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The Offensive Logic to Digital Transformation — Customer Experience

Lithium Alumni (Retired) Lithium Alumni (Retired)
Lithium Alumni (Retired)

Welcome back to my mini-series on digital transformation (DT). This is the 3rd installment of this mini-series. Previous blog entries can be accessed via the following posts:

  1. Successful Digital Transformation Must Go Beyond Digital to the People, Process, and Culture
  2. Why Transform Your Business Digitally? — A History Lesson through the 4 Gears


In my last blog entry, we learned that technology-driven business transformation, such as DT, is not new and has happened throughout human history. History also revealed a defensive argument for companies to transform digitally. Companies must transform themselves to take advantage of the new technologies, otherwise, they won’t exist very long.


More importantly, we introduced the 4 gears model that could guide you through this transformation process. Companies must evolve from the operating norm that only focuses on 2 gears (i.e. acquisition and monetization) to the new model that also focuses on engagement and enlistment. Today, we will examine the 4 gears model in greater detail to reveal the offensive logic for companies to transform their business digitally.


The Ultimate Differentiator in a World of Mass Commoditization 

commoditize apple 350px.pngAs the market becomes more competitive, many products and services are being commoditized, where they become indistinguishable in the consumers’ eyes except their price. Therefore, companies engage in price wars constantly to stay competitive. This squeezes the profit margin of brands and threatens their business. Consequently, brands are struggling to differentiate in order to avert the commoditization of their products/services.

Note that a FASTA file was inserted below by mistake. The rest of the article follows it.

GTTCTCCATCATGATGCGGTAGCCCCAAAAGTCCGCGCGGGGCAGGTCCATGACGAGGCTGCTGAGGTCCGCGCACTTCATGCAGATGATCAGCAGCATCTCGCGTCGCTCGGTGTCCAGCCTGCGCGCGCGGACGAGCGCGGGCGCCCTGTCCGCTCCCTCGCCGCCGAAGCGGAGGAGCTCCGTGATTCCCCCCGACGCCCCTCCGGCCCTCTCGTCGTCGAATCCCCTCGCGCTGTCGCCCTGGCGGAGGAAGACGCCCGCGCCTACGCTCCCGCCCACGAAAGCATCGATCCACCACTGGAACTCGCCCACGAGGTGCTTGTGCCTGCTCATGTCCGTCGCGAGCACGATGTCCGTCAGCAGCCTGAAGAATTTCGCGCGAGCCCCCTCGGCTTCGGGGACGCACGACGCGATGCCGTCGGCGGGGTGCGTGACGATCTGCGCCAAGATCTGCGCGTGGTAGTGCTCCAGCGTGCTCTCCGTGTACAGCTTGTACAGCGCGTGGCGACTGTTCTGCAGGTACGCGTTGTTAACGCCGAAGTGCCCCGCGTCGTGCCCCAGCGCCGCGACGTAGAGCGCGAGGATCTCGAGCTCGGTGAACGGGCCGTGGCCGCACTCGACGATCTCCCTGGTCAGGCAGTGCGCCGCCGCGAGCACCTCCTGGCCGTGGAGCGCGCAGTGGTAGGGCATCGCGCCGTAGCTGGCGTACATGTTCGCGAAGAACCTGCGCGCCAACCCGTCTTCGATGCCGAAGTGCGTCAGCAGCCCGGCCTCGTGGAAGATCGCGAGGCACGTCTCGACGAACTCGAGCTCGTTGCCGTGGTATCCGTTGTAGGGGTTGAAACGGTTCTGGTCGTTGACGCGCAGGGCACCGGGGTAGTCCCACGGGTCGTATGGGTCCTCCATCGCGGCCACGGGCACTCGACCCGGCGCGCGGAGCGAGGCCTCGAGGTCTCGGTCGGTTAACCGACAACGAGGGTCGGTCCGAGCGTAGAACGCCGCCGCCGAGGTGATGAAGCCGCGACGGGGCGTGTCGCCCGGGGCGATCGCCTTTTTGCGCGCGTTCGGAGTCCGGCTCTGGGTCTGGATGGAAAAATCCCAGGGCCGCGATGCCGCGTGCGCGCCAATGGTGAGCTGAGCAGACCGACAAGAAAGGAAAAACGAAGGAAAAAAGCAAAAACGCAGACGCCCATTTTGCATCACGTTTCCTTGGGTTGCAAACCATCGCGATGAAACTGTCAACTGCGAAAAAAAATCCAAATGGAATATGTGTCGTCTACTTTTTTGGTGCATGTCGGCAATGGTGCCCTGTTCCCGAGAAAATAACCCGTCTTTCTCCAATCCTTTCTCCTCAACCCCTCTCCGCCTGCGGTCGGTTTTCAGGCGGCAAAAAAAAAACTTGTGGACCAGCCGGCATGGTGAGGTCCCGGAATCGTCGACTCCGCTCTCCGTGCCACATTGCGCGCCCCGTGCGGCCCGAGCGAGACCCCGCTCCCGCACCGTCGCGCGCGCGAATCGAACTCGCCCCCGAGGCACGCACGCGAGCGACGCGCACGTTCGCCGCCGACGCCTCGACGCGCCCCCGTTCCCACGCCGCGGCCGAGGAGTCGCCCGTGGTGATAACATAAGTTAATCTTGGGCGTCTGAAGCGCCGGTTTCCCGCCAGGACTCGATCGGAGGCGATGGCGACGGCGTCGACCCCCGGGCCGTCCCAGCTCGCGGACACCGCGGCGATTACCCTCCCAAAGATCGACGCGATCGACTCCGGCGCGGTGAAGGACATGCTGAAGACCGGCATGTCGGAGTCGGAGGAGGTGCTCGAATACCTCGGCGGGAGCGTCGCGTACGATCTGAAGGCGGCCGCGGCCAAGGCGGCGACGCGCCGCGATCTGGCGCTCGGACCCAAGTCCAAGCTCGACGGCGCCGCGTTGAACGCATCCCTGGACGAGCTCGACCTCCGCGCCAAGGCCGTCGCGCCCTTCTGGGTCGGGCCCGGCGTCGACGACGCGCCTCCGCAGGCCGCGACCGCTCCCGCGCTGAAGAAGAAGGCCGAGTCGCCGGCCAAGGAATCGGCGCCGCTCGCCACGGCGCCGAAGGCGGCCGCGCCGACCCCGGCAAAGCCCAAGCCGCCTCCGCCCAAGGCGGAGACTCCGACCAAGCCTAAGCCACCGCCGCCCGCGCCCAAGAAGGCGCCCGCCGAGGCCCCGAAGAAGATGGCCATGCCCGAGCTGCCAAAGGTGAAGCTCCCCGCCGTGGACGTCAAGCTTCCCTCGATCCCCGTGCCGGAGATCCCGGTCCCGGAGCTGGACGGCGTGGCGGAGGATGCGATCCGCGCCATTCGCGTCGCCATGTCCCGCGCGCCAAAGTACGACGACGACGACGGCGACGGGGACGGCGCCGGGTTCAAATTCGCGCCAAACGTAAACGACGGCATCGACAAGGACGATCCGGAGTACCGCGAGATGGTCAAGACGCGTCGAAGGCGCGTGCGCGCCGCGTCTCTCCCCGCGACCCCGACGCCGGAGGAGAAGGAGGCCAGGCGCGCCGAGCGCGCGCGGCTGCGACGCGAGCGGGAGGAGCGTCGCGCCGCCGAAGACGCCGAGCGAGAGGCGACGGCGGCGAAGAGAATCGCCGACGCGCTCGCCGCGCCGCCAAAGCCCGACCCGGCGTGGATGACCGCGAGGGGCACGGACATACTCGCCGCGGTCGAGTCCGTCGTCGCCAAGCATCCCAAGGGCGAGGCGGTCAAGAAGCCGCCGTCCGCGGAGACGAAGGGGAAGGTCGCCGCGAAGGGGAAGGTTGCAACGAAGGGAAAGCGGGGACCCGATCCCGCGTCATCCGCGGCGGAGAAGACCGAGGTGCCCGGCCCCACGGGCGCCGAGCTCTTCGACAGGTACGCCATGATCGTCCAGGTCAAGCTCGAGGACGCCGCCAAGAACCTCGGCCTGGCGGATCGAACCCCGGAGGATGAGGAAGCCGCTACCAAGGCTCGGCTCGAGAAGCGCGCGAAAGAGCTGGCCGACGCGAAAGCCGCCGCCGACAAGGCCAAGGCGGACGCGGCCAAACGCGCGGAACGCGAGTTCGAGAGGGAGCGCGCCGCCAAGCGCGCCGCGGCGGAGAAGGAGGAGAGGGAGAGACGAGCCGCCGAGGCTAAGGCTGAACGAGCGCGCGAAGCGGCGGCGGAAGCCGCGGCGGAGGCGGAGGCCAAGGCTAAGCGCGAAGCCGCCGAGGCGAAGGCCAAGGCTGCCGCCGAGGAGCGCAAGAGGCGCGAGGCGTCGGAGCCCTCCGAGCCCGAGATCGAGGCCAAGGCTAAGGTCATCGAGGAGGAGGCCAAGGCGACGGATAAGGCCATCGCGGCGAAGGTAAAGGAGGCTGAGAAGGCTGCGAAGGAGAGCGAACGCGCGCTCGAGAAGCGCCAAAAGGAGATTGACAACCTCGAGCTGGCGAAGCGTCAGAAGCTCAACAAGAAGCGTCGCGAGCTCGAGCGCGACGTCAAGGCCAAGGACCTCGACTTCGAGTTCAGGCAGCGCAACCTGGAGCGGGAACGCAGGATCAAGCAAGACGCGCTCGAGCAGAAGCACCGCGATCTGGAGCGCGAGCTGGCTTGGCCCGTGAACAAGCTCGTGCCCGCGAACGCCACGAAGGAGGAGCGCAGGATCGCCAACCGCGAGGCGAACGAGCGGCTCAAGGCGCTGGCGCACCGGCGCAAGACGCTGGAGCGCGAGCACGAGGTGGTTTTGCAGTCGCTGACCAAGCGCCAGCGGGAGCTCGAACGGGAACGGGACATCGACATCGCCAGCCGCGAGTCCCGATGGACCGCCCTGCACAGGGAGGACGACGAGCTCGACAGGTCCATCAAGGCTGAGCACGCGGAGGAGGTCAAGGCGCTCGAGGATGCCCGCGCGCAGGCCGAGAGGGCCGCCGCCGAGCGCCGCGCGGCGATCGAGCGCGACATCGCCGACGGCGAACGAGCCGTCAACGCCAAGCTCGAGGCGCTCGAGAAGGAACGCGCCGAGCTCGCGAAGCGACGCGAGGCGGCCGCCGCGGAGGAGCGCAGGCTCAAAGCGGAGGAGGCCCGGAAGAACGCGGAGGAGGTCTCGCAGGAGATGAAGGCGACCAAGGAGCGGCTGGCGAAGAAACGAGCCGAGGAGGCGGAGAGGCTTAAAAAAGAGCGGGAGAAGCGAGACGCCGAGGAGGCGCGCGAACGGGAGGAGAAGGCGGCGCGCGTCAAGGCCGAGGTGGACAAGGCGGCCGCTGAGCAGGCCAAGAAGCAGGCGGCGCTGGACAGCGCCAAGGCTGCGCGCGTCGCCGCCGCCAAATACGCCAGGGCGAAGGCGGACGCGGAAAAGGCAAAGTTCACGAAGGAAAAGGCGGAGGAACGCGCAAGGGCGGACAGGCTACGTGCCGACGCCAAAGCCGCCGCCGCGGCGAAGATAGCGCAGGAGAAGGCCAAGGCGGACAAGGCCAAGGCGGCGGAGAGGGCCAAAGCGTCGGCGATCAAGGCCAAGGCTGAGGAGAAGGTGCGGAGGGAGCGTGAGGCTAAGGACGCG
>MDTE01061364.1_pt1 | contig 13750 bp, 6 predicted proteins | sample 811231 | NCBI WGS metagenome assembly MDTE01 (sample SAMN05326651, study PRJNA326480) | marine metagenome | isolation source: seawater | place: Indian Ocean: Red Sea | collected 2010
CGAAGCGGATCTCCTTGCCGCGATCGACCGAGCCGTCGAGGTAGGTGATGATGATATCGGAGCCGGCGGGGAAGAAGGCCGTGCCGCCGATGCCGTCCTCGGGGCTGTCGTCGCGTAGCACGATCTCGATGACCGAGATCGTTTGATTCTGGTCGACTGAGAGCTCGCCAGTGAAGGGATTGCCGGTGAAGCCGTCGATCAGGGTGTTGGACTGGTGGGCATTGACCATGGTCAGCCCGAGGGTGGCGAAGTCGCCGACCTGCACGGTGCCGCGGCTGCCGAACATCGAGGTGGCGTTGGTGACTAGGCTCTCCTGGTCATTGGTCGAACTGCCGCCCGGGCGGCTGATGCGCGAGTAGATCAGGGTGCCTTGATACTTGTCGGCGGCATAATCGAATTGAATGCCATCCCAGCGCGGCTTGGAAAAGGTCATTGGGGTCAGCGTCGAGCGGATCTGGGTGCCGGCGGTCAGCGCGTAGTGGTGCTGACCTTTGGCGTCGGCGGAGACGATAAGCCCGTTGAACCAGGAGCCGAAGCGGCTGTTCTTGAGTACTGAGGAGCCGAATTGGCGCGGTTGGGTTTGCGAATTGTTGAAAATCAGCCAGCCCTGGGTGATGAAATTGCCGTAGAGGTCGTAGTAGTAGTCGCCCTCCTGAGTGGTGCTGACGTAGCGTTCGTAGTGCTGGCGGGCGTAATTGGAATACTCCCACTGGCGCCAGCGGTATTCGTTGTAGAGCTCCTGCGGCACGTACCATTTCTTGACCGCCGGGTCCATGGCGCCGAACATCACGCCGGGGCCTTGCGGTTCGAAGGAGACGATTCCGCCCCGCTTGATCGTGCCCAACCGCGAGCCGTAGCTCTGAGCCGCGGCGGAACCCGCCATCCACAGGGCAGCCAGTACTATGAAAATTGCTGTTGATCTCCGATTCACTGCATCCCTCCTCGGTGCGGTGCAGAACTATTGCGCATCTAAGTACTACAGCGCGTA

Today, many brands focus on customer experience (CX) as the ultimate differentiator. This is confirmed by a survey conducted by Gartner, which reports that 89% of the companies are expected to compete on CX. There are at least 2 good reasons for this:

  1. Effectiveness: The most powerful and direct way to make consumers truly understand how your brand is different is to make them feel It’s much less effective to tell or even to show consumers how your products/services are different, because they won’t feel it. Besides, consumers will always discount what you said due to their inherent distrust in brands.
  2. Irreplicability: Other competitors may be able to replicate your products/services, but it is operationally much harder to replicate the entire CX throughout the customer journey. Because CX can be affected in so many different touchpoints.


Digital transformation can help companies provide their customers a better CX. If done right, companies can even deliver a unique CX for everyone—a hyper-personalized experience that is optimized for a single individual. In order to deliver a hyper-personalized experience for everyone, brands must master 2 prerequisites as part of their business operation: